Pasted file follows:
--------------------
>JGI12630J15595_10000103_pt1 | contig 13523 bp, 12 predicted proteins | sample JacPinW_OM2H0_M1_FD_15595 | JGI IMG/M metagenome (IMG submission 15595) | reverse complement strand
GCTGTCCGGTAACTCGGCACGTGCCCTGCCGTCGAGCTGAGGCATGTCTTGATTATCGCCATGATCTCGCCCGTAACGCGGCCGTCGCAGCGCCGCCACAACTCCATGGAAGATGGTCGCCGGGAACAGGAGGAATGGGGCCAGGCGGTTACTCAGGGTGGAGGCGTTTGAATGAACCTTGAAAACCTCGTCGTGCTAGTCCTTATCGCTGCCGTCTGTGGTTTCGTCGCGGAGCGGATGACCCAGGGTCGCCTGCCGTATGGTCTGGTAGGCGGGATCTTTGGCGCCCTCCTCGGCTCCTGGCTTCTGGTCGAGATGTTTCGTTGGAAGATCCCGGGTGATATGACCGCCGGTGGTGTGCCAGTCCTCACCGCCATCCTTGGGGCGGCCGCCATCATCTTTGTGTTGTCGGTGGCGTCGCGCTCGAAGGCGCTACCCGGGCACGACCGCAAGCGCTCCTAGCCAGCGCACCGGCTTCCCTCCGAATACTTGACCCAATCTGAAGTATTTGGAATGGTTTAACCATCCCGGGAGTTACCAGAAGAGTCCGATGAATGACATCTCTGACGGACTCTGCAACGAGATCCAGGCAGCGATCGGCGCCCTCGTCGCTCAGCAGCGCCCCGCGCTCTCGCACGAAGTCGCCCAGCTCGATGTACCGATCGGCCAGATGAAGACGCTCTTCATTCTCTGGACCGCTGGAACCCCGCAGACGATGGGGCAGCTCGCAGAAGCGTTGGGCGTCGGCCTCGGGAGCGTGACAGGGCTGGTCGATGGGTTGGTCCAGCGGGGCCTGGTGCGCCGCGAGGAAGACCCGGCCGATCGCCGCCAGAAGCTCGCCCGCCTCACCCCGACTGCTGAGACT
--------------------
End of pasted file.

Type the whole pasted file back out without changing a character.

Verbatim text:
>JGI12630J15595_10000103_pt1 | contig 13523 bp, 12 predicted proteins | sample JacPinW_OM2H0_M1_FD_15595 | JGI IMG/M metagenome (IMG submission 15595) | reverse complement strand
GCTGTCCGGTAACTCGGCACGTGCCCTGCCGTCGAGCTGAGGCATGTCTTGATTATCGCCATGATCTCGCCCGTAACGCGGCCGTCGCAGCGCCGCCACAACTCCATGGAAGATGGTCGCCGGGAACAGGAGGAATGGGGCCAGGCGGTTACTCAGGGTGGAGGCGTTTGAATGAACCTTGAAAACCTCGTCGTGCTAGTCCTTATCGCTGCCGTCTGTGGTTTCGTCGCGGAGCGGATGACCCAGGGTCGCCTGCCGTATGGTCTGGTAGGCGGGATCTTTGGCGCCCTCCTCGGCTCCTGGCTTCTGGTCGAGATGTTTCGTTGGAAGATCCCGGGTGATATGACCGCCGGTGGTGTGCCAGTCCTCACCGCCATCCTTGGGGCGGCCGCCATCATCTTTGTGTTGTCGGTGGCGTCGCGCTCGAAGGCGCTACCCGGGCACGACCGCAAGCGCTCCTAGCCAGCGCACCGGCTTCCCTCCGAATACTTGACCCAATCTGAAGTATTTGGAATGGTTTAACCATCCCGGGAGTTACCAGAAGAGTCCGATGAATGACATCTCTGACGGACTCTGCAACGAGATCCAGGCAGCGATCGGCGCCCTCGTCGCTCAGCAGCGCCCCGCGCTCTCGCACGAAGTCGCCCAGCTCGATGTACCGATCGGCCAGATGAAGACGCTCTTCATTCTCTGGACCGCTGGAACCCCGCAGACGATGGGGCAGCTCGCAGAAGCGTTGGGCGTCGGCCTCGGGAGCGTGACAGGGCTGGTCGATGGGTTGGTCCAGCGGGGCCTGGTGCGCCGCGAGGAAGACCCGGCCGATCGCCGCCAGAAGCTCGCCCGCCTCACCCCGACTGCTGAGACT